Getting Into Focus: The Importance of Back To School Eye Exams for Kids
Pop quiz! What is your child’s #1 learning tool?
If you answered their eyes, you earn an A+! Unfortunately most parents don’t pass this quiz. 80% of a child’s learning is visual but an annual eye exam doesn’t make it onto the back to school list for most parents. An undiagnosed and untreated vision problem can impact academic success at a very young age. According to the American Optometrists Association there are an estimated 10 million children in the U.S. with undiagnosed vision problems.
Pediatric Vision Screenings are not the same as a Comprehensive Eye Exam
The eye exam that you get at the pediatrician’s office or with the school nurse are only screening for distance vision and sharpness and can miss a large majority of vision problems like amblyopia (lazy eye). During a comprehensive eye exam, optometrists will look at how the eyes work together, their ability to focus, and look at overall health while taking family history into consideration. Optometrists can detect other health problems beyond including diabetes and hypertension.
“One in four children has an undiagnosed vision problem because changes in their eyesight go unrecognized by both the child and their parents or guardian,” said Andrea Thau, O.D., president of the AOA. “
Look for common vision problem signs
From ages 6 to 18 a child’s vision can change frequently and unfortunately according the AOA 1 in 4 children go undiagnosed. As a parent you can spot common vision problem signs including:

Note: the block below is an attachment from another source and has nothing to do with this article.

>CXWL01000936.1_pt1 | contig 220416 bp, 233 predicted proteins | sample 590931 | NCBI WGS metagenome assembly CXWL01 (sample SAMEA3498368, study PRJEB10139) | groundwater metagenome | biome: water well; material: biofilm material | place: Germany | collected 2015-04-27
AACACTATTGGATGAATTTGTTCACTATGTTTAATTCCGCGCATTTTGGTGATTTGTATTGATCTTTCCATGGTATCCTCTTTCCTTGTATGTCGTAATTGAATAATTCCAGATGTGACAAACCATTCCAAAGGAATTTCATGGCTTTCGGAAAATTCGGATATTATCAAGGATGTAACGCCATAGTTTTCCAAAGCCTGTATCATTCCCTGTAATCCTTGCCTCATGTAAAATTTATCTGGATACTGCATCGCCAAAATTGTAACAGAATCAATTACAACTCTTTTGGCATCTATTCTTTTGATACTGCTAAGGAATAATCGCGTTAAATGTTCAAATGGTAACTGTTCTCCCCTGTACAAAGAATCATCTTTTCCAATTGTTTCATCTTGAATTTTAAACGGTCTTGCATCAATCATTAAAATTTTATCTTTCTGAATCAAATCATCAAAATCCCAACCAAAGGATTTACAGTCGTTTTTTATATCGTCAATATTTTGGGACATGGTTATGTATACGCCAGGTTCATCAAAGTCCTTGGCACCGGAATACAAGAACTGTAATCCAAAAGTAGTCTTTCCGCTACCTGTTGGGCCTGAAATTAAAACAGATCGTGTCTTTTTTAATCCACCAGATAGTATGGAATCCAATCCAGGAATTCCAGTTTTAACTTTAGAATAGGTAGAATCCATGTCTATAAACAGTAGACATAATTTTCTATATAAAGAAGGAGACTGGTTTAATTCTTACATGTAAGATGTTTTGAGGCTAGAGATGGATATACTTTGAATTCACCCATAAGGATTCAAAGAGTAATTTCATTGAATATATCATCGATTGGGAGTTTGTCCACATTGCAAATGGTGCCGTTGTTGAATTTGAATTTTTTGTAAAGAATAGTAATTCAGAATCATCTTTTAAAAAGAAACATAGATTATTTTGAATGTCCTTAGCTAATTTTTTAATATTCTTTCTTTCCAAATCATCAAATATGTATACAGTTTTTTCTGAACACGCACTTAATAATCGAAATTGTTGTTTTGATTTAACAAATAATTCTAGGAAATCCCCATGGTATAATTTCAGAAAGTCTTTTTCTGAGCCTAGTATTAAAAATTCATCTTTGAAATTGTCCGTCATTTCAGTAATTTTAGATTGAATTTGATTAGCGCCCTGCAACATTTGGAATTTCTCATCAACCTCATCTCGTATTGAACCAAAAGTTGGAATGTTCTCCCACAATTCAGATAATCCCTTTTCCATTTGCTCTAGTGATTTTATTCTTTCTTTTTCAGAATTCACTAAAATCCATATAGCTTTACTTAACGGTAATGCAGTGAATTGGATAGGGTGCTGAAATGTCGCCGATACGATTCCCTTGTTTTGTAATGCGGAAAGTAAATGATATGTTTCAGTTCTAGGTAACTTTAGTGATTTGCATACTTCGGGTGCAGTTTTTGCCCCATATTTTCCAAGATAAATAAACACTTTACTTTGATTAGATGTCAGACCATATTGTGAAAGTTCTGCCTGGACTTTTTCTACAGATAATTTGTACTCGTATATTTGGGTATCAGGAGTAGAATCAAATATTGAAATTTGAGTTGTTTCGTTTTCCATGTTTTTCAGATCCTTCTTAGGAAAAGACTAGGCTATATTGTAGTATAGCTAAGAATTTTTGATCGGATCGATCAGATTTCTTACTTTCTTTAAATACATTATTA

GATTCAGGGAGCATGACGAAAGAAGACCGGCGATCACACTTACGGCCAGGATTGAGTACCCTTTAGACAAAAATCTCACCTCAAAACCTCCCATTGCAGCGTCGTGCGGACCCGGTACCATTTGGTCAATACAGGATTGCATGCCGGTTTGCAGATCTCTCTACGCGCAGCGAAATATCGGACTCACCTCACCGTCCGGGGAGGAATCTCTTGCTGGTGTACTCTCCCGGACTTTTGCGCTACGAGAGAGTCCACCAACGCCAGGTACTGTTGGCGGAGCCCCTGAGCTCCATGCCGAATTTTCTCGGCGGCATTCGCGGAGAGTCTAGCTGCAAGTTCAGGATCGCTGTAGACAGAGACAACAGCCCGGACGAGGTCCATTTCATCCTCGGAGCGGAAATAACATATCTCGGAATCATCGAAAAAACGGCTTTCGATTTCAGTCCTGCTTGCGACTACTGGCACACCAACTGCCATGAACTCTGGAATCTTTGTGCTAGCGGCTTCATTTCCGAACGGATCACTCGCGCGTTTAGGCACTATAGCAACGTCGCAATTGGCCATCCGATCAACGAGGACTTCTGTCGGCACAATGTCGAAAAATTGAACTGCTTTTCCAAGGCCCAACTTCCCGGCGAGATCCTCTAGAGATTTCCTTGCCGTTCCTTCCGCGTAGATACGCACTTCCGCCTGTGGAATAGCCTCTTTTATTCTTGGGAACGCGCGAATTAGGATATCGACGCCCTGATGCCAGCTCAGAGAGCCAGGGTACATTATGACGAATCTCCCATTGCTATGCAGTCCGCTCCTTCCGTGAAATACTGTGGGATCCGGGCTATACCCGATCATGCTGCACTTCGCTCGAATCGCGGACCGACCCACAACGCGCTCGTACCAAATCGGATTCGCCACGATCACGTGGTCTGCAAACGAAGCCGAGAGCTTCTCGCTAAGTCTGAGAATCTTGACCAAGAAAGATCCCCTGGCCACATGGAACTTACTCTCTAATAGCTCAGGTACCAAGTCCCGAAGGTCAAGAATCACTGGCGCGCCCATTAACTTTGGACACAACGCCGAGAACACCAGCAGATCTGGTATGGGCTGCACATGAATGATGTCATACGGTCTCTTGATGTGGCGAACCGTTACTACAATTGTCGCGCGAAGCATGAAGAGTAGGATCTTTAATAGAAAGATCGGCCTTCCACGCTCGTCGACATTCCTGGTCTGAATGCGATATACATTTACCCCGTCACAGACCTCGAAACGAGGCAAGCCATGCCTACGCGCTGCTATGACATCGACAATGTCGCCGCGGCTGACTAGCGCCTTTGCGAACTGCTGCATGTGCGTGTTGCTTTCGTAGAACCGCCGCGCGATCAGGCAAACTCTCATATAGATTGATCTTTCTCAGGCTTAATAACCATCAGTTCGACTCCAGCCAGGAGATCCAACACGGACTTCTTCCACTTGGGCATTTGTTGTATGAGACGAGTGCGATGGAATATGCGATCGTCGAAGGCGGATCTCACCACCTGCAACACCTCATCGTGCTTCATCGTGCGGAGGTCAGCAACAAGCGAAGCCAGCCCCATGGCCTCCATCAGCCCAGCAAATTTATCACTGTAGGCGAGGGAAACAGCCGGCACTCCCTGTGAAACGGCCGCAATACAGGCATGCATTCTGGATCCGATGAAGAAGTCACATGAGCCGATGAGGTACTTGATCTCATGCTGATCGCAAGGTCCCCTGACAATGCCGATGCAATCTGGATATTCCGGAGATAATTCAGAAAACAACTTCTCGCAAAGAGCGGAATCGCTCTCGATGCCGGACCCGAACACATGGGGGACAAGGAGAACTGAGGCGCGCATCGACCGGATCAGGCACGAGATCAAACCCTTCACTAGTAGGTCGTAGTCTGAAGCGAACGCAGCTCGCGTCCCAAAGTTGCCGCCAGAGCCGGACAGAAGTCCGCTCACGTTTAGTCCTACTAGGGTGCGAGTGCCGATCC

- Loses place while reading
- Holds reading material closer than normal
- Frequent blinking or eye-rubbing
- Poor reading comprehension
- Slow to finish schoolwork
- Short attention span for close work
- Tendency to fidget and look away from work
- Frequent headaches
- Tendency to cover one eye
- Squints while reading or watching TV
Eyes are a critical learning tool
Kids don’t know what normal is when it comes to their eye health. If vision problems are detected early it can have a direct impact on their school performance.
Learning is visual which makes eyes a critical learning tool in school. If your child can’t see the board clearly, how are they supposed to learn what is up there?
It is Never Too Early
The AOA suggests that a child have an initial comprehensive eye exam around 1 year old. This begins to create a baseline for your child’s eye health. After this initial exam, it is a good idea to follow up at 3 years old and then just before first grade. If no vision issues are found, it is a good idea to follow up every two years. If a vision issue is detected, you would then of course follow the recommendations of your optometrist.
Watch the Electronics
The constant eye strain from digital devices can be tough on kids’ developing eyes. If your child has been using a device or video game all summer, their eyes could be suffering. Kids can help themselves and prevent eye strain following the 20-20-20 rule… take a 20 second break, every 20 minutes and look at something 20 feet away.
Anytime is a Good Time
You don’t have to wait for back to school season but adding it to the back to school checklist can certainly help intercede before any learning problems develop during the school year. Making a comprehensive eye examination a priority this year is one of the single most important investments you can make in your child’s education and overall health.
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